Teacher Ashley Cox points to an electronic lesson accessed by students through Chromebooks during an ACT preparation class for juniors at Howard School on Jan. 31.

Teacher salaries by state in 2016-2017:

› National average: $58,950

› Alabama: $48,868

› Georgia: $54,602

› Tennessee: $48,456

States where teachers rallied:

› Arizona: $47,403

› Colorado: $46,506

› Kentucky: $52,339

› Oklahoma: $45,245

› West Virginia: $45,701

Source: National Center for Education Statistics

Note: Several agencies compile databases of average teacher salaries by state. Info varies minimally between databases, including those compiled by the National Center for Education Statistics, the National Education Association and the U.S. Bureau of Labor Statistics.

Momentum has been building across the U.S. in recent weeks as teachers have walked out of classrooms, leading some to look at how those who spend the most time with their children are compensated.

In West Virginia, Oklahoma, Kentucky and Arizona — some of the states where teachers are paid the least — teachers have been calling for pay raises, better pensions and more funding for schools.

But here in Tennessee, a strike isn't brewing.


Despite Tennessee ranking 39th in the country in the National Education Association's teacher salary data for 2016-2017, there has been a push statewide in recent years to commit more funding to education.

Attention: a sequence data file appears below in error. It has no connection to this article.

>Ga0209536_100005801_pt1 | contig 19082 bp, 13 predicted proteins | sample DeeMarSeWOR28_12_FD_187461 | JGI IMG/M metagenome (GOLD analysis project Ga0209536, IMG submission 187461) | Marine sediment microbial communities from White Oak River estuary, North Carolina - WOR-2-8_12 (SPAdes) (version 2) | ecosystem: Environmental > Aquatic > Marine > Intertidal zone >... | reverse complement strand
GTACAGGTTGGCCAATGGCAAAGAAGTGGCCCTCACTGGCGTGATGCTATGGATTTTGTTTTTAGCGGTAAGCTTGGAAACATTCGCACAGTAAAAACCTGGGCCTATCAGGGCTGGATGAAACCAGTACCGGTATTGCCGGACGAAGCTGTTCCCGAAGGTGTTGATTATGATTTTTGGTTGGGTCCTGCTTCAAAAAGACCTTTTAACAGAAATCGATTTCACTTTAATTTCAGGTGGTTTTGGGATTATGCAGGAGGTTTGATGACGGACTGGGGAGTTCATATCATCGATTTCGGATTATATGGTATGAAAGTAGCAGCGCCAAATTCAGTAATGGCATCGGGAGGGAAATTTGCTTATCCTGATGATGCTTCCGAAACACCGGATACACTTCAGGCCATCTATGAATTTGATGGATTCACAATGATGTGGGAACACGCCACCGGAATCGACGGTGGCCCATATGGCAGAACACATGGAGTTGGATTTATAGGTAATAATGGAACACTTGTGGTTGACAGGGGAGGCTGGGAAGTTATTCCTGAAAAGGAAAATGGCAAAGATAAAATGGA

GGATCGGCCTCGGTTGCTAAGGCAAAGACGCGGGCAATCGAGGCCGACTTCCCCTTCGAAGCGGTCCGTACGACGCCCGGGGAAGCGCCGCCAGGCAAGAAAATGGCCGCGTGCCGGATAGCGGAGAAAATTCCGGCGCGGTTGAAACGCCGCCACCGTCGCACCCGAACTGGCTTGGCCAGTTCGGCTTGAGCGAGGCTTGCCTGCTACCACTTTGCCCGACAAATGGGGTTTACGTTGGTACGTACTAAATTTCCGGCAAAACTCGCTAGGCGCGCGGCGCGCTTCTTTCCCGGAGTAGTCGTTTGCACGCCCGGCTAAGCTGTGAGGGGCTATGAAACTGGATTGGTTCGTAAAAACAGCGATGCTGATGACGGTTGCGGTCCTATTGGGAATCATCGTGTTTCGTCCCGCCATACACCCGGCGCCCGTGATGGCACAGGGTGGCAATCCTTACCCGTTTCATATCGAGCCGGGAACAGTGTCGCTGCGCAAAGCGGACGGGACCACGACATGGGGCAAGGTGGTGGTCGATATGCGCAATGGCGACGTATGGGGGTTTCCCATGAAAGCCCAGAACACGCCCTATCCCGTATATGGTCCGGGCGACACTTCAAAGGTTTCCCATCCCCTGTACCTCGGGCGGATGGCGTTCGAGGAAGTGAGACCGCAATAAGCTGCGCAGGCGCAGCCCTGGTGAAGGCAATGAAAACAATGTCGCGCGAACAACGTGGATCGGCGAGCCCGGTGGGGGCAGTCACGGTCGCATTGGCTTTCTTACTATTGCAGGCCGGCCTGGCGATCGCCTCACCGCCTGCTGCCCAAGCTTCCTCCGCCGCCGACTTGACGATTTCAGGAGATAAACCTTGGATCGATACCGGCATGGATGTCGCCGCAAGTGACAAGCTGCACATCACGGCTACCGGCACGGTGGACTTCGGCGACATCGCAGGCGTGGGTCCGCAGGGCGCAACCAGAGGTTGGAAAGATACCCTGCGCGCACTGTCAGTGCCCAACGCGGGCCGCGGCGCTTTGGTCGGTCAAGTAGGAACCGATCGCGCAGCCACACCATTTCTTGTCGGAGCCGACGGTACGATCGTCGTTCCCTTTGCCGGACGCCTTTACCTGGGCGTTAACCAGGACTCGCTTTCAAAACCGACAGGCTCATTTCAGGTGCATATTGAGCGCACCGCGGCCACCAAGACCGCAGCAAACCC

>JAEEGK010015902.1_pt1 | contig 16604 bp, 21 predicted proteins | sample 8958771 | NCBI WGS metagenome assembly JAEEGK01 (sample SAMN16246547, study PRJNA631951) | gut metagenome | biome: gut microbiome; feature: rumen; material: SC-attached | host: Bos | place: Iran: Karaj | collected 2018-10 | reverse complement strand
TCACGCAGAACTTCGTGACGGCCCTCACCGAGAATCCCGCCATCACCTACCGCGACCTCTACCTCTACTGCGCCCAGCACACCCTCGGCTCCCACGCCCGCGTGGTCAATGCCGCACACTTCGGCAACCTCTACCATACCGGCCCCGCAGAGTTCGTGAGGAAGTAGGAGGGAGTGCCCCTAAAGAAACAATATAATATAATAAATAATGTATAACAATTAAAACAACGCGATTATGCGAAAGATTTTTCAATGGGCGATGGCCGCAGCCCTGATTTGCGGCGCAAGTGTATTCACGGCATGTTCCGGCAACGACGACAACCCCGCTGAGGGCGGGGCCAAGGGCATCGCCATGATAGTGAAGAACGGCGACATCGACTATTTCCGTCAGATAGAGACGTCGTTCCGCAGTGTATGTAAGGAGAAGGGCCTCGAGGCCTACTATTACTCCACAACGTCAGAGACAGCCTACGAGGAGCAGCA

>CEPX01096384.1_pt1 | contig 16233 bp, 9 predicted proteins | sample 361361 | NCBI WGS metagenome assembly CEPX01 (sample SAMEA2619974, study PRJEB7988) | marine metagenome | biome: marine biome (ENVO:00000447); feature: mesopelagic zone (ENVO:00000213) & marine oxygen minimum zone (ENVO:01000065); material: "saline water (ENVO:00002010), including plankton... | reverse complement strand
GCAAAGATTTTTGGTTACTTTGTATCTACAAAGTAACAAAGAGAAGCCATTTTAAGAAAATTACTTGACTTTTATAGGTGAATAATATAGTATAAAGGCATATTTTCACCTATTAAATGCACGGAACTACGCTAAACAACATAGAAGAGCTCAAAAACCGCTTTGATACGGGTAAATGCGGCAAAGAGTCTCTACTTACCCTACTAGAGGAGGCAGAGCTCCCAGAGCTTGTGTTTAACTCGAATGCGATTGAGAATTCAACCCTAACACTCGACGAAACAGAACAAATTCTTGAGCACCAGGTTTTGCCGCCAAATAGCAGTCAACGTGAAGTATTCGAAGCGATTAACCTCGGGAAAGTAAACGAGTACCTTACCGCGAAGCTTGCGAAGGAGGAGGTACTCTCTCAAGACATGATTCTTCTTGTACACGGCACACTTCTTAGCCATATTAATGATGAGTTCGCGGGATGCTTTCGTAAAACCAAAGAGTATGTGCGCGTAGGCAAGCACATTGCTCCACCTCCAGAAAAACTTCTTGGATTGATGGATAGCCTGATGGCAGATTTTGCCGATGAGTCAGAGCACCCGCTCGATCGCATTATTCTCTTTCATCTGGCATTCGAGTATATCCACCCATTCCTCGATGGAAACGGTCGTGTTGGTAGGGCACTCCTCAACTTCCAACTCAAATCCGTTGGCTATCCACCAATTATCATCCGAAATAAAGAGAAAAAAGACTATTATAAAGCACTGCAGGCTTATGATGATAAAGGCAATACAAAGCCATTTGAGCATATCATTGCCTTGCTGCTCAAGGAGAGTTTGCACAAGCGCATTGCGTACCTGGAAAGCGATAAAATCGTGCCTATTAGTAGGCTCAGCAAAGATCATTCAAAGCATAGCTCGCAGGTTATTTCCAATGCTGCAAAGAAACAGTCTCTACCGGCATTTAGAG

"In the last several years, we have seen record increases in dollars appropriated through the state for teacher salaries," said Jim Wrye, assistant executive director of the Tennessee Education Association.

Over the past several years, the state has invested more than $300 million toward teacher salaries, and it has increased funding toward education in an effort to climb back to pre-recession levels.

That increase in funding is one of the reasons Tennessee is not looking at widespread teacher walkouts, Wrye said.

"Tennessee is in the top tier. We are just about 10 percent above pre-recession levels," Wrye said. Most of the states that have seen walkouts had not built back their funding, and teacher pay and benefits was one of the many areas affected.

This year, Gov. Bill Haslam allocated $55 million for K-12 teacher pay and $50 million for retirement funding in his additional $212 million committed to education funding in this year's budget.

Still, the state has a ways to go, said Jeanette Omarkhail, president-elect of the Hamilton County Education Association and member of the Tennessee Education Association.

"They are trying, they've made great progress, we are still low, though," she said of lawmakers' efforts to commit more funding to education.

In 2016-2017, the average salary for a public school teacher in the U.S. was $58,950, according to the National Center of Education Statistics. The average salary for a teacher in Tennessee was $48,456.

In Hamilton County, most starting teachers with a bachelor's degree can expect to bring home a little more than $38,000 a year.

"A beginning teacher in Hamilton could very well begin his or her career and qualify for food stamps," said Dan Liner, president of Hamilton County's teachers union.

Superintendent Bryan Johnson and his team have acknowledged that Hamilton County teachers often make less than others in Tennessee, including some of their rural neighbors.